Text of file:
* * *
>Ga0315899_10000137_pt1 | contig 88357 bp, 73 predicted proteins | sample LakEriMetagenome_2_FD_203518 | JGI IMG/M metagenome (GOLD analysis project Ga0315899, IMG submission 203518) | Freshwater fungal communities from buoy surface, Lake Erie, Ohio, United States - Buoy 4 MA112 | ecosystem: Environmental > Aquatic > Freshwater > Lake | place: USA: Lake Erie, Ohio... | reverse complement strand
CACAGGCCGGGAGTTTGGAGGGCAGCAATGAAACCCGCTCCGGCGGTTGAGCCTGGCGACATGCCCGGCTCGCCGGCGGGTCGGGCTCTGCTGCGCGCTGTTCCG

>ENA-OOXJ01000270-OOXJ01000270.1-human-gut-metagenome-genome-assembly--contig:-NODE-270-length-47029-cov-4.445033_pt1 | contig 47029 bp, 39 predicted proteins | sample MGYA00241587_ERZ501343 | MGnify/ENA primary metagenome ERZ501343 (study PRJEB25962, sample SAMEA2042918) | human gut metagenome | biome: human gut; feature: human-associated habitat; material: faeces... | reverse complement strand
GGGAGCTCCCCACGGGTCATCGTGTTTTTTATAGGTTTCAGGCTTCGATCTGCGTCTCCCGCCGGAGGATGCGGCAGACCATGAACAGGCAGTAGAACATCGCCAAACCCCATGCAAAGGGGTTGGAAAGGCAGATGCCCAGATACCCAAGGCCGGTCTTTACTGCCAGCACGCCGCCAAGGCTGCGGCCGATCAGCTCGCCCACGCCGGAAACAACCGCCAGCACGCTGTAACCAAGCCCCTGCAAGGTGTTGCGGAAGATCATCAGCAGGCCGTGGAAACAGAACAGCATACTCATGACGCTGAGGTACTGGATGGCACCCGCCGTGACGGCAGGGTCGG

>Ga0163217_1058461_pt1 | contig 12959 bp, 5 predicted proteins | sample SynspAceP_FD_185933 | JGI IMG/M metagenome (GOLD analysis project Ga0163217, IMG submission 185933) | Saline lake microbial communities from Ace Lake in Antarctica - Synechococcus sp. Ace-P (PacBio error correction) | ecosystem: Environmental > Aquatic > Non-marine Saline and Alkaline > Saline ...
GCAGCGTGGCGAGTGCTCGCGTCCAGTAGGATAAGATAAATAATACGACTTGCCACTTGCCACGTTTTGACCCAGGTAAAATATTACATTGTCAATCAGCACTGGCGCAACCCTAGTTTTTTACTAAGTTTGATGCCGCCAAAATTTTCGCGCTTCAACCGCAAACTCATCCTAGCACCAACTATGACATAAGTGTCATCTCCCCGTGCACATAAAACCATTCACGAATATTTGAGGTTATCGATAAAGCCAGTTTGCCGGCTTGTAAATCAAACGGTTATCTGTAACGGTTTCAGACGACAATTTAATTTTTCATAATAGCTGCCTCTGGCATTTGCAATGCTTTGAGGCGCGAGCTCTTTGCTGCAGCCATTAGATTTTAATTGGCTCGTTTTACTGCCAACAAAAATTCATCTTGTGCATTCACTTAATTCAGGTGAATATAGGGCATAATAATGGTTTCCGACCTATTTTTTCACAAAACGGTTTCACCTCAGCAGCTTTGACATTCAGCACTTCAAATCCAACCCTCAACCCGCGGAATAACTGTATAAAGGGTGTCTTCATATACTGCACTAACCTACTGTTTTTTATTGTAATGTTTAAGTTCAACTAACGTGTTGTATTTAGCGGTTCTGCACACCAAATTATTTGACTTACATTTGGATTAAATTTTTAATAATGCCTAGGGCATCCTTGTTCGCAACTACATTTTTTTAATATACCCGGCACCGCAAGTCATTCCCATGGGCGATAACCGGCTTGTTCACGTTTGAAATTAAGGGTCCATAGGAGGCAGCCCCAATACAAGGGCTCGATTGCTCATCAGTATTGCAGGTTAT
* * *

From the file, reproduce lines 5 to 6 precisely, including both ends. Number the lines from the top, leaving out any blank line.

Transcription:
>Ga0163217_1058461_pt1 | contig 12959 bp, 5 predicted proteins | sample SynspAceP_FD_185933 | JGI IMG/M metagenome (GOLD analysis project Ga0163217, IMG submission 185933) | Saline lake microbial communities from Ace Lake in Antarctica - Synechococcus sp. Ace-P (PacBio error correction) | ecosystem: Environmental > Aquatic > Non-marine Saline and Alkaline > Saline ...
GCAGCGTGGCGAGTGCTCGCGTCCAGTAGGATAAGATAAATAATACGACTTGCCACTTGCCACGTTTTGACCCAGGTAAAATATTACATTGTCAATCAGCACTGGCGCAACCCTAGTTTTTTACTAAGTTTGATGCCGCCAAAATTTTCGCGCTTCAACCGCAAACTCATCCTAGCACCAACTATGACATAAGTGTCATCTCCCCGTGCACATAAAACCATTCACGAATATTTGAGGTTATCGATAAAGCCAGTTTGCCGGCTTGTAAATCAAACGGTTATCTGTAACGGTTTCAGACGACAATTTAATTTTTCATAATAGCTGCCTCTGGCATTTGCAATGCTTTGAGGCGCGAGCTCTTTGCTGCAGCCATTAGATTTTAATTGGCTCGTTTTACTGCCAACAAAAATTCATCTTGTGCATTCACTTAATTCAGGTGAATATAGGGCATAATAATGGTTTCCGACCTATTTTTTCACAAAACGGTTTCACCTCAGCAGCTTTGACATTCAGCACTTCAAATCCAACCCTCAACCCGCGGAATAACTGTATAAAGGGTGTCTTCATATACTGCACTAACCTACTGTTTTTTATTGTAATGTTTAAGTTCAACTAACGTGTTGTATTTAGCGGTTCTGCACACCAAATTATTTGACTTACATTTGGATTAAATTTTTAATAATGCCTAGGGCATCCTTGTTCGCAACTACATTTTTTTAATATACCCGGCACCGCAAGTCATTCCCATGGGCGATAACCGGCTTGTTCACGTTTGAAATTAAGGGTCCATAGGAGGCAGCCCCAATACAAGGGCTCGATTGCTCATCAGTATTGCAGGTTAT